This upcoming (April 17) free session at the New York Public Library may assist your research: “This lecture will describe the wealth of resources available at institutions throughout the New York area for doing Jewish family history research. The talk will be geared to beginners and intermediate researchers, and will focus on those families whose ancestors who came to the U.S. starting with the great migration which began in the late 1880s.”
Historian Sarah Maza takes a closer look at Irene Nemirovsky’s Suite Francaise: “Némirovsky’s vivid fiction-in-real-time – not to mention the author’s life story – has a great deal to offer to undergraduates studying the period, although some caveats apply.”
Two weeks from Sunday I’ll be speaking at NYC’s City Congregation for Humanistic Judaism. My topic: “MY GERMAN-JEWISH GRANDPARENTS AND THIRD-GENERATION PREOCCUPATIONS: History, Healing, and Happily Ever After?”
“The International Raoul Wallenberg Foundation is calling artists to submit works inspired by the deeds of Raoul Wallenberg and their legacy. Selected works will be published in an e-book compilation created in commemoration of the 100th Anniversary of Raoul Wallenberg’s birthday. This call is open for artists working within the fields of creative writing, drawing, painting, sculpture, printmaking, photography and mixed media. The application deadline is Monday, May 16, 2012.” No application fee; payment info not indicated.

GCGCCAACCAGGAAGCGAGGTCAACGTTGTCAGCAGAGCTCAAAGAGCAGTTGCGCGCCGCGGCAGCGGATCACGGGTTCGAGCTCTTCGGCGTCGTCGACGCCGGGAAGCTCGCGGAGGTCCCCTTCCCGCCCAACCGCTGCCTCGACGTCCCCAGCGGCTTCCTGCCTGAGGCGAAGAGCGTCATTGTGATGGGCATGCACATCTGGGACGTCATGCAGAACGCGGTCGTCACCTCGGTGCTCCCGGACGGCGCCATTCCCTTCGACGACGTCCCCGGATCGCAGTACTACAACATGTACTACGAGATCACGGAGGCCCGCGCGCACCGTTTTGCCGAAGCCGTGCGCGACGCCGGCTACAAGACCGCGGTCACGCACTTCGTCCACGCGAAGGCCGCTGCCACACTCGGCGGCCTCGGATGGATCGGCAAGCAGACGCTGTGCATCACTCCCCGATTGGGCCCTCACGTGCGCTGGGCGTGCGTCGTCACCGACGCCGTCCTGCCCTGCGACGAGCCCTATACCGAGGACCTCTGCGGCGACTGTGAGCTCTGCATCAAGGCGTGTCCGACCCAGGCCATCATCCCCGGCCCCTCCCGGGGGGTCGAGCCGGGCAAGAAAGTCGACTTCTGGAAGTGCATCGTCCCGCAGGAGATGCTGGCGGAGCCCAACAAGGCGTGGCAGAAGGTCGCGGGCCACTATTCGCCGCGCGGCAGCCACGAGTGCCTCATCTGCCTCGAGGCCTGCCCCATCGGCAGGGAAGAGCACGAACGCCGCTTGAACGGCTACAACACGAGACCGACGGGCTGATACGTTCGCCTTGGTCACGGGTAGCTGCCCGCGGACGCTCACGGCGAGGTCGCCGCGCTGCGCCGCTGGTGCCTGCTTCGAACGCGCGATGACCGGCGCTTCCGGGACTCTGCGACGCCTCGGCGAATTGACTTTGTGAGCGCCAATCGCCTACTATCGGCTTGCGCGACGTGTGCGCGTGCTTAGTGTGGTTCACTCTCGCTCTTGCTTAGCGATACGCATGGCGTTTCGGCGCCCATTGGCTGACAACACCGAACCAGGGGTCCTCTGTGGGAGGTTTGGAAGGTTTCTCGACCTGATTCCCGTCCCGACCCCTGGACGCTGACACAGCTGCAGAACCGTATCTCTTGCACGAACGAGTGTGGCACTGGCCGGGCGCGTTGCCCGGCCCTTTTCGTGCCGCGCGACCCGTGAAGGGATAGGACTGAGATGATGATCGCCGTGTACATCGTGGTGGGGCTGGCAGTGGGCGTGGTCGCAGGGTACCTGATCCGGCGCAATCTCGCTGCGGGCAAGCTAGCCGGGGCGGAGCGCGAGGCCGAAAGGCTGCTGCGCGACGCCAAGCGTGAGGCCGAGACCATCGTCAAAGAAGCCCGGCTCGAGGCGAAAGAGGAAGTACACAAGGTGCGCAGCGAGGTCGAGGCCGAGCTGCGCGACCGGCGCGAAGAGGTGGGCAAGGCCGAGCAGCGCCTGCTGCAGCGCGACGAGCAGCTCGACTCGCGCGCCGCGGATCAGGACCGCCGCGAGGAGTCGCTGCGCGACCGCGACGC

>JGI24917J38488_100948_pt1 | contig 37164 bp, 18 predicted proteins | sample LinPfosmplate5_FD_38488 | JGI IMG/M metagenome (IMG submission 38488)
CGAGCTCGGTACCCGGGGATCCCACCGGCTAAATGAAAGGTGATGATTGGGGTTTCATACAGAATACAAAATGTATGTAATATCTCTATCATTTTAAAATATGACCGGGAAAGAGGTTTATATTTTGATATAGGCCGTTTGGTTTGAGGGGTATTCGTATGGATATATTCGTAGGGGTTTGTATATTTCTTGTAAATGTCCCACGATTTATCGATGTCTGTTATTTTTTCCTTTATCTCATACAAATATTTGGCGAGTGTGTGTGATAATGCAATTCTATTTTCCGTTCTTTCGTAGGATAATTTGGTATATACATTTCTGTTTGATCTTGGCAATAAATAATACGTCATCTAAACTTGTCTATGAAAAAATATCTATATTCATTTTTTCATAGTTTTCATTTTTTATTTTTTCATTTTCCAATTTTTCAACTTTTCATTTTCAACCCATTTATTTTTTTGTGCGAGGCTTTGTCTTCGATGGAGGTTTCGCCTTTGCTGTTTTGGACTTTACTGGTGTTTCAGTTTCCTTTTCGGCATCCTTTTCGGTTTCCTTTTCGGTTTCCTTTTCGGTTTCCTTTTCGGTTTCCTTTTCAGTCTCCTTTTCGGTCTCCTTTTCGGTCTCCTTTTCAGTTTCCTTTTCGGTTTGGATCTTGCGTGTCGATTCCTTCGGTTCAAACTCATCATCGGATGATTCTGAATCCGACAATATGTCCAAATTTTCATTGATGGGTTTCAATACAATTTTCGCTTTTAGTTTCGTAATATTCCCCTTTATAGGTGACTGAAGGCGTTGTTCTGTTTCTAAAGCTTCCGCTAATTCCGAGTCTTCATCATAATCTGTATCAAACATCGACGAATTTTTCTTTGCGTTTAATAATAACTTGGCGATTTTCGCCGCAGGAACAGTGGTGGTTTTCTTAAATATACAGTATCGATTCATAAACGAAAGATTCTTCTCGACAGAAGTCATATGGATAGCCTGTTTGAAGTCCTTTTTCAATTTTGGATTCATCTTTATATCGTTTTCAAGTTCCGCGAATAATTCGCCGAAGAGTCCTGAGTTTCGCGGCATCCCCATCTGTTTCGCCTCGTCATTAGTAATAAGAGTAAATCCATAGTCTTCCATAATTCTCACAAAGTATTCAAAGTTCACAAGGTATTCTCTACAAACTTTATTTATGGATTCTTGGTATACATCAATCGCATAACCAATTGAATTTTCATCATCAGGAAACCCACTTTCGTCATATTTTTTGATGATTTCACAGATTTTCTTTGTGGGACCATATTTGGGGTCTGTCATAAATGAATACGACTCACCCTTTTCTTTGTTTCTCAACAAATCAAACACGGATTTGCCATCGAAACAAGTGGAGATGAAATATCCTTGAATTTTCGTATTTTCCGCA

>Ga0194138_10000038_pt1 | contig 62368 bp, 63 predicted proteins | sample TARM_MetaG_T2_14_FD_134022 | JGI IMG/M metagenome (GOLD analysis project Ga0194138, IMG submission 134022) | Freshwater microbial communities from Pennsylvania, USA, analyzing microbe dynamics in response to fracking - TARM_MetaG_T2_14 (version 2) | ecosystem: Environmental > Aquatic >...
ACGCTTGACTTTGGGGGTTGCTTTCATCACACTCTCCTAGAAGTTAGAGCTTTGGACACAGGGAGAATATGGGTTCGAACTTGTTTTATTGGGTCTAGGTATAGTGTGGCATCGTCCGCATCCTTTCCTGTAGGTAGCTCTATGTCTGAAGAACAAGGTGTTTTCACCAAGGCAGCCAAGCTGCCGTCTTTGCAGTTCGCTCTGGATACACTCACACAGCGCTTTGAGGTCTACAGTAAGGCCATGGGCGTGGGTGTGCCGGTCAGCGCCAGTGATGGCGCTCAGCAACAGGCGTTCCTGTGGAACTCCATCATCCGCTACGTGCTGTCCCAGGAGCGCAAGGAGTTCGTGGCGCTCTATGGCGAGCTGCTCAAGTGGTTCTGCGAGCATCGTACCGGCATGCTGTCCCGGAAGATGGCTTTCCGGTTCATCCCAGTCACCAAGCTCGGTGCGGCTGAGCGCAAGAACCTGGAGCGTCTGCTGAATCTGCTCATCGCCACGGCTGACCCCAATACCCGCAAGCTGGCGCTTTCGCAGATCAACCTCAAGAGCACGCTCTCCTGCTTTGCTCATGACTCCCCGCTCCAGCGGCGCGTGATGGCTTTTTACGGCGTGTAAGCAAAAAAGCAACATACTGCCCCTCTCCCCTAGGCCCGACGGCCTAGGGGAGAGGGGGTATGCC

Inspired by Rabbi Lawrence Hoffman, Rabbi Karen Perolman shares some initial titles that she considers to be “great Jewish books.”
Tablet situates Etgar Keret’s latest story collection in the history of Israeli literature–and the history of Keret’s.
Photo Credit: Reut Miryam Cohen